Fireworks and the American life
Last Wednesday thousands gathered in Fort Totten Park in Bayside, Queens for a fireworks display. The event had all the makings of potential disaster by modern metrics. Thousands of diverse people crammed into a limited area and jockeying for space to get a good view. A little league soccer team was wrapping up practice as people took their places in the expanse of green field between portable toilets and a row of food trucks. Bounce castles entertained children before the fireworks started and people took what they thought were the best positions to view the show as they waited for the sky to get dark enough.
The fireworks started promptly and a roaring whoop went up from the crowd as fireworks lit up the sky. New Yorkers cheered enthusiastically for this celebration of our War of Independence. When it was over, the crowd made its way out of Fort Totten without incident, or at least any major ones.
From parts of Fort Totten you can see the glitter of the Manhattan skyline and be inspired by the nighttime majesty of the Throgs Neck Bridge lit up. It is a marvel how New York holds itself together while the country seemingly tears itself apart. Gotham is as rife with division as everywhere else: New York City gave us both Donald Trump and Alexandria Ocasio-Cortez.
The greatness of New York serves as a microcosm of America. We see all the same issues in New York first, and the city, rightly or wrongly, serves as a template for how the rest of the country can navigate its problems.
The Fourth of July brings us down to Earth, reminds us of how American we are. It is popular to look upon outward signs of patriotism as right-wing or quaint, but if you believe America is for everyone and that patriotism is expansive and great, then join the celebration. The freedom we have was purchased in a bloody war, several actually.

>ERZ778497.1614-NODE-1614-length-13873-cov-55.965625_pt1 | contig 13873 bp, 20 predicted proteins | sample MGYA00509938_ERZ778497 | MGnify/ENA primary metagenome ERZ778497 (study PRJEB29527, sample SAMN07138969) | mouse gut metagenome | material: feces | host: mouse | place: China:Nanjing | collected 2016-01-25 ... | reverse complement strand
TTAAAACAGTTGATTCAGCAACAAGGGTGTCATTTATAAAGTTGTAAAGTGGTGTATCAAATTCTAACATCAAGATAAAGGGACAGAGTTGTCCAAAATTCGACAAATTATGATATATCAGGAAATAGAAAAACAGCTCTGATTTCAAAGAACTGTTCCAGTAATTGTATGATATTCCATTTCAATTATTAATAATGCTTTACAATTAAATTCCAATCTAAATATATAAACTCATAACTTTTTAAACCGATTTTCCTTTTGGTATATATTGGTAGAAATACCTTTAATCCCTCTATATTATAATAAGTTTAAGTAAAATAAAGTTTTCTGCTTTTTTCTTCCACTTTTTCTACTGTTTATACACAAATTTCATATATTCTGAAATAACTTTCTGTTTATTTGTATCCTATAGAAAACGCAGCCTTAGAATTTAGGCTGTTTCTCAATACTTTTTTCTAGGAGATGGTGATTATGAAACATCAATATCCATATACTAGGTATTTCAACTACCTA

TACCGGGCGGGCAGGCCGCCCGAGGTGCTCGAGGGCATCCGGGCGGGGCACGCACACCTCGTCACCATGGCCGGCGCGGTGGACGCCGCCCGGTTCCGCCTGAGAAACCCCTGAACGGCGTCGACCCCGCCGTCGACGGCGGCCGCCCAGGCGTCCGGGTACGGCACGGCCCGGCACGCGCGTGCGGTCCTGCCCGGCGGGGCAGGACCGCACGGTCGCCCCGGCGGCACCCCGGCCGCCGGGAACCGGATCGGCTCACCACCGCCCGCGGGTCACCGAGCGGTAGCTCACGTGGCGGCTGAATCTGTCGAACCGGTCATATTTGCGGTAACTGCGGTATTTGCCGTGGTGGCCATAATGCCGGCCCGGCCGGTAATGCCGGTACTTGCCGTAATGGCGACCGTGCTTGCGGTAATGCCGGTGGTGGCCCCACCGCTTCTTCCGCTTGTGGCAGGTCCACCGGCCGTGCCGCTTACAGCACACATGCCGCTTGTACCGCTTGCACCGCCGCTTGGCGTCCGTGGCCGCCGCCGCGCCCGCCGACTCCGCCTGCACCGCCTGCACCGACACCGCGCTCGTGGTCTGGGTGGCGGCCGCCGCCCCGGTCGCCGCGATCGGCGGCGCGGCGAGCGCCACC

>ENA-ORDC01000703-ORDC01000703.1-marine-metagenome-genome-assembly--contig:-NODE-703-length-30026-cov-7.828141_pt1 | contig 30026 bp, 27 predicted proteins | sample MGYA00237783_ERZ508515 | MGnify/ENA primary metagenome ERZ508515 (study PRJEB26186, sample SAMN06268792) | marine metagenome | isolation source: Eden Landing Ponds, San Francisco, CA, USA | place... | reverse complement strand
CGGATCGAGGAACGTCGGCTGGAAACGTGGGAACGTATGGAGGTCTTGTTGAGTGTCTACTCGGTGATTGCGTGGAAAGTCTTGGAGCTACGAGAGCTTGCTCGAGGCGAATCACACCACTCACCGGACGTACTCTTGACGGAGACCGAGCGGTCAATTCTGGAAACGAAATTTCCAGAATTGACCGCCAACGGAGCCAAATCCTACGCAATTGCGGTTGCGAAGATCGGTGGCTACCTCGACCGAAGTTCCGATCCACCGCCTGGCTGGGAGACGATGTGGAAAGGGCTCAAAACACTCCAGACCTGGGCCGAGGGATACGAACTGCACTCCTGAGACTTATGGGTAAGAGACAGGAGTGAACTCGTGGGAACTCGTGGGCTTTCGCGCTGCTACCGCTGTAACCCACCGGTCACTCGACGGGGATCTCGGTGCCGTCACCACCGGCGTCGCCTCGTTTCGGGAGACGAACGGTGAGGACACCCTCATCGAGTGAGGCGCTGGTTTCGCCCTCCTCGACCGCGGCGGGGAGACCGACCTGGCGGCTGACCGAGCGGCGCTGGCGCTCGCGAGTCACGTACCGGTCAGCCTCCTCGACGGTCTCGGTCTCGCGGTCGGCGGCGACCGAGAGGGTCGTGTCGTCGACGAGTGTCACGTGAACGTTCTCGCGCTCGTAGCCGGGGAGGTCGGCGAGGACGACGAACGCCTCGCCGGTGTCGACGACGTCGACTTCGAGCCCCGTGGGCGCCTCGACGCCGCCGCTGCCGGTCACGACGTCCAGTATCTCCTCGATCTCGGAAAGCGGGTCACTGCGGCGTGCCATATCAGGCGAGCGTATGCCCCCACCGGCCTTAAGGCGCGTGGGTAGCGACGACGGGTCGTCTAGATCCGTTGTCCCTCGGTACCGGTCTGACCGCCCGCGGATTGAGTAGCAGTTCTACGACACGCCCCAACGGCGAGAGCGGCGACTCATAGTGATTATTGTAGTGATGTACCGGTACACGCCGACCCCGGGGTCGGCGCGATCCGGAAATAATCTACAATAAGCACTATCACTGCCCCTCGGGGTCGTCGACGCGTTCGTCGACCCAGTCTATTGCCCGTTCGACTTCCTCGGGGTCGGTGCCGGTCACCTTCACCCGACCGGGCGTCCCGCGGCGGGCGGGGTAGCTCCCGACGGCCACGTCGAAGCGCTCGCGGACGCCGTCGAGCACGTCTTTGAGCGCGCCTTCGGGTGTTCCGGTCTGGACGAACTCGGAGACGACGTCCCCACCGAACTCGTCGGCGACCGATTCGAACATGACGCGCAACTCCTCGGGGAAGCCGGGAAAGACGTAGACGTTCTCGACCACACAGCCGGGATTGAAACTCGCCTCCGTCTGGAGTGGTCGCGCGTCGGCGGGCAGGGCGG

The land we are on we do not claim by divine right. Every inch of America was fought over. We waged war on France, Great Britain (twice), Mexico (twice), Spain and countless Native American nations to get the current borders of the United States. July 4th celebrates the birth of our nation, a hard-fought war for Independence that was in effect our first civil war. When the war started it was not a foregone conclusion that we would win. The patriots who signed their names to the Declaration of Independence knew that the document would serve as their death warrant if the war didn’t go their way.
The Battle of Brooklyn was one of the bloodiest fights in the history of the American Revolution, and the war would have ended had Washington not been able to retreat to Manhattan. The British held New York for most of the war, but the city has signs of the American Revolution everywhere. The first woman who took up arms for America, Margaret Corbin, fought at the Battle of Fort Washington in Manhattan.
Some are fatalistic and see America as it is headed now as intrinsically doomed. There is no cultural coherence to sustain us through these times, they say, and new communities and nations will rise out of what is now a crumbling empire. But New Yorkers have bridged these divides in the crucibles of ambition and creativity. We are strong when we demand truth and strength, and turn to leaders not afraid to speak honestly and make the right enemies. We can do that in America as a whole if we are willing.
Let the American Revolution be our call to action today.